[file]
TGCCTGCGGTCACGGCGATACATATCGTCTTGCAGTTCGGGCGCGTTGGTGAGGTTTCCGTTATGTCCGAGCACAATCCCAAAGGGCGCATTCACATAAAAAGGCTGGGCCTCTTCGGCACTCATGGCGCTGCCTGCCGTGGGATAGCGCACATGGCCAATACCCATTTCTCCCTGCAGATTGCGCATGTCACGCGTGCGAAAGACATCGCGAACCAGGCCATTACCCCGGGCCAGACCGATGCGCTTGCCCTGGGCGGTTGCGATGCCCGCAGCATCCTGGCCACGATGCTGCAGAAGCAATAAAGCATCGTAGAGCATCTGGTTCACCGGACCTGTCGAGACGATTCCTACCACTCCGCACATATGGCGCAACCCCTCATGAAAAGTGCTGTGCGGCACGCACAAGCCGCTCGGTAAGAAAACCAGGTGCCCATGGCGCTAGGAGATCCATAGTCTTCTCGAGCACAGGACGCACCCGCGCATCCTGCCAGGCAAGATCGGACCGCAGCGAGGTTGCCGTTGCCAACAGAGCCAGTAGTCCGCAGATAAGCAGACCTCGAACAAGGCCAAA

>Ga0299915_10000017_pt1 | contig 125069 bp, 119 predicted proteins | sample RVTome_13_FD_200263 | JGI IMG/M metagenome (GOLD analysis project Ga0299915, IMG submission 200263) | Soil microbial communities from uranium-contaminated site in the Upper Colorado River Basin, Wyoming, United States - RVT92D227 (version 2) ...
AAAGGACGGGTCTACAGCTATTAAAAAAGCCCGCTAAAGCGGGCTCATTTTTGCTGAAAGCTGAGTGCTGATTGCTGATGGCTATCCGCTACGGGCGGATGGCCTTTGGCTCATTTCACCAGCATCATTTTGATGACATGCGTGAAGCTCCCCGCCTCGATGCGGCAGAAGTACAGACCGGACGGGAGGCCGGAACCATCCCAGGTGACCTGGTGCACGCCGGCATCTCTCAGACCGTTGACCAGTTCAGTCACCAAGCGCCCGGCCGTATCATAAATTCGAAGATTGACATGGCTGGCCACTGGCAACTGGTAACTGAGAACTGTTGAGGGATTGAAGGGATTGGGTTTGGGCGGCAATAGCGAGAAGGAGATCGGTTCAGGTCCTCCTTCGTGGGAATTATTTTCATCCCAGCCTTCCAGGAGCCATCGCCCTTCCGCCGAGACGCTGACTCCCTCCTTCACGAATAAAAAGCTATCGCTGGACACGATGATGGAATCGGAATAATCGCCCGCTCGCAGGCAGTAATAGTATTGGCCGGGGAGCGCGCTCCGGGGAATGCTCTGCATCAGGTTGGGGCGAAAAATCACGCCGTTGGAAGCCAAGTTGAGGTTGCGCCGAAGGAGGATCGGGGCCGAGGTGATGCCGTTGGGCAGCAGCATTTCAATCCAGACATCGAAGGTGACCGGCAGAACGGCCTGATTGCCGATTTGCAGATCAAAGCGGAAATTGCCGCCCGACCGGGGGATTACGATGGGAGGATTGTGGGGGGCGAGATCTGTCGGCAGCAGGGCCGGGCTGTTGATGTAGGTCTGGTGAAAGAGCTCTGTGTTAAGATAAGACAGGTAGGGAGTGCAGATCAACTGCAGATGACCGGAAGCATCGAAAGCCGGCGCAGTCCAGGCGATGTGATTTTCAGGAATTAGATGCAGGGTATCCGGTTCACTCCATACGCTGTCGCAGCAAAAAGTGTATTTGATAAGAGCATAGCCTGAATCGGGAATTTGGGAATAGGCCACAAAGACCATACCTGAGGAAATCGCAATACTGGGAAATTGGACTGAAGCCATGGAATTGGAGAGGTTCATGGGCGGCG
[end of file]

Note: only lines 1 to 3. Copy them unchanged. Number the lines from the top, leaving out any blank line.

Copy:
TGCCTGCGGTCACGGCGATACATATCGTCTTGCAGTTCGGGCGCGTTGGTGAGGTTTCCGTTATGTCCGAGCACAATCCCAAAGGGCGCATTCACATAAAAAGGCTGGGCCTCTTCGGCACTCATGGCGCTGCCTGCCGTGGGATAGCGCACATGGCCAATACCCATTTCTCCCTGCAGATTGCGCATGTCACGCGTGCGAAAGACATCGCGAACCAGGCCATTACCCCGGGCCAGACCGATGCGCTTGCCCTGGGCGGTTGCGATGCCCGCAGCATCCTGGCCACGATGCTGCAGAAGCAATAAAGCATCGTAGAGCATCTGGTTCACCGGACCTGTCGAGACGATTCCTACCACTCCGCACATATGGCGCAACCCCTCATGAAAAGTGCTGTGCGGCACGCACAAGCCGCTCGGTAAGAAAACCAGGTGCCCATGGCGCTAGGAGATCCATAGTCTTCTCGAGCACAGGACGCACCCGCGCATCCTGCCAGGCAAGATCGGACCGCAGCGAGGTTGCCGTTGCCAACAGAGCCAGTAGTCCGCAGATAAGCAGACCTCGAACAAGGCCAAA

>Ga0299915_10000017_pt1 | contig 125069 bp, 119 predicted proteins | sample RVTome_13_FD_200263 | JGI IMG/M metagenome (GOLD analysis project Ga0299915, IMG submission 200263) | Soil microbial communities from uranium-contaminated site in the Upper Colorado River Basin, Wyoming, United States - RVT92D227 (version 2) ...
AAAGGACGGGTCTACAGCTATTAAAAAAGCCCGCTAAAGCGGGCTCATTTTTGCTGAAAGCTGAGTGCTGATTGCTGATGGCTATCCGCTACGGGCGGATGGCCTTTGGCTCATTTCACCAGCATCATTTTGATGACATGCGTGAAGCTCCCCGCCTCGATGCGGCAGAAGTACAGACCGGACGGGAGGCCGGAACCATCCCAGGTGACCTGGTGCACGCCGGCATCTCTCAGACCGTTGACCAGTTCAGTCACCAAGCGCCCGGCCGTATCATAAATTCGAAGATTGACATGGCTGGCCACTGGCAACTGGTAACTGAGAACTGTTGAGGGATTGAAGGGATTGGGTTTGGGCGGCAATAGCGAGAAGGAGATCGGTTCAGGTCCTCCTTCGTGGGAATTATTTTCATCCCAGCCTTCCAGGAGCCATCGCCCTTCCGCCGAGACGCTGACTCCCTCCTTCACGAATAAAAAGCTATCGCTGGACACGATGATGGAATCGGAATAATCGCCCGCTCGCAGGCAGTAATAGTATTGGCCGGGGAGCGCGCTCCGGGGAATGCTCTGCATCAGGTTGGGGCGAAAAATCACGCCGTTGGAAGCCAAGTTGAGGTTGCGCCGAAGGAGGATCGGGGCCGAGGTGATGCCGTTGGGCAGCAGCATTTCAATCCAGACATCGAAGGTGACCGGCAGAACGGCCTGATTGCCGATTTGCAGATCAAAGCGGAAATTGCCGCCCGACCGGGGGATTACGATGGGAGGATTGTGGGGGGCGAGATCTGTCGGCAGCAGGGCCGGGCTGTTGATGTAGGTCTGGTGAAAGAGCTCTGTGTTAAGATAAGACAGGTAGGGAGTGCAGATCAACTGCAGATGACCGGAAGCATCGAAAGCCGGCGCAGTCCAGGCGATGTGATTTTCAGGAATTAGATGCAGGGTATCCGGTTCACTCCATACGCTGTCGCAGCAAAAAGTGTATTTGATAAGAGCATAGCCTGAATCGGGAATTTGGGAATAGGCCACAAAGACCATACCTGAGGAAATCGCAATACTGGGAAATTGGACTGAAGCCATGGAATTGGAGAGGTTCATGGGCGGCG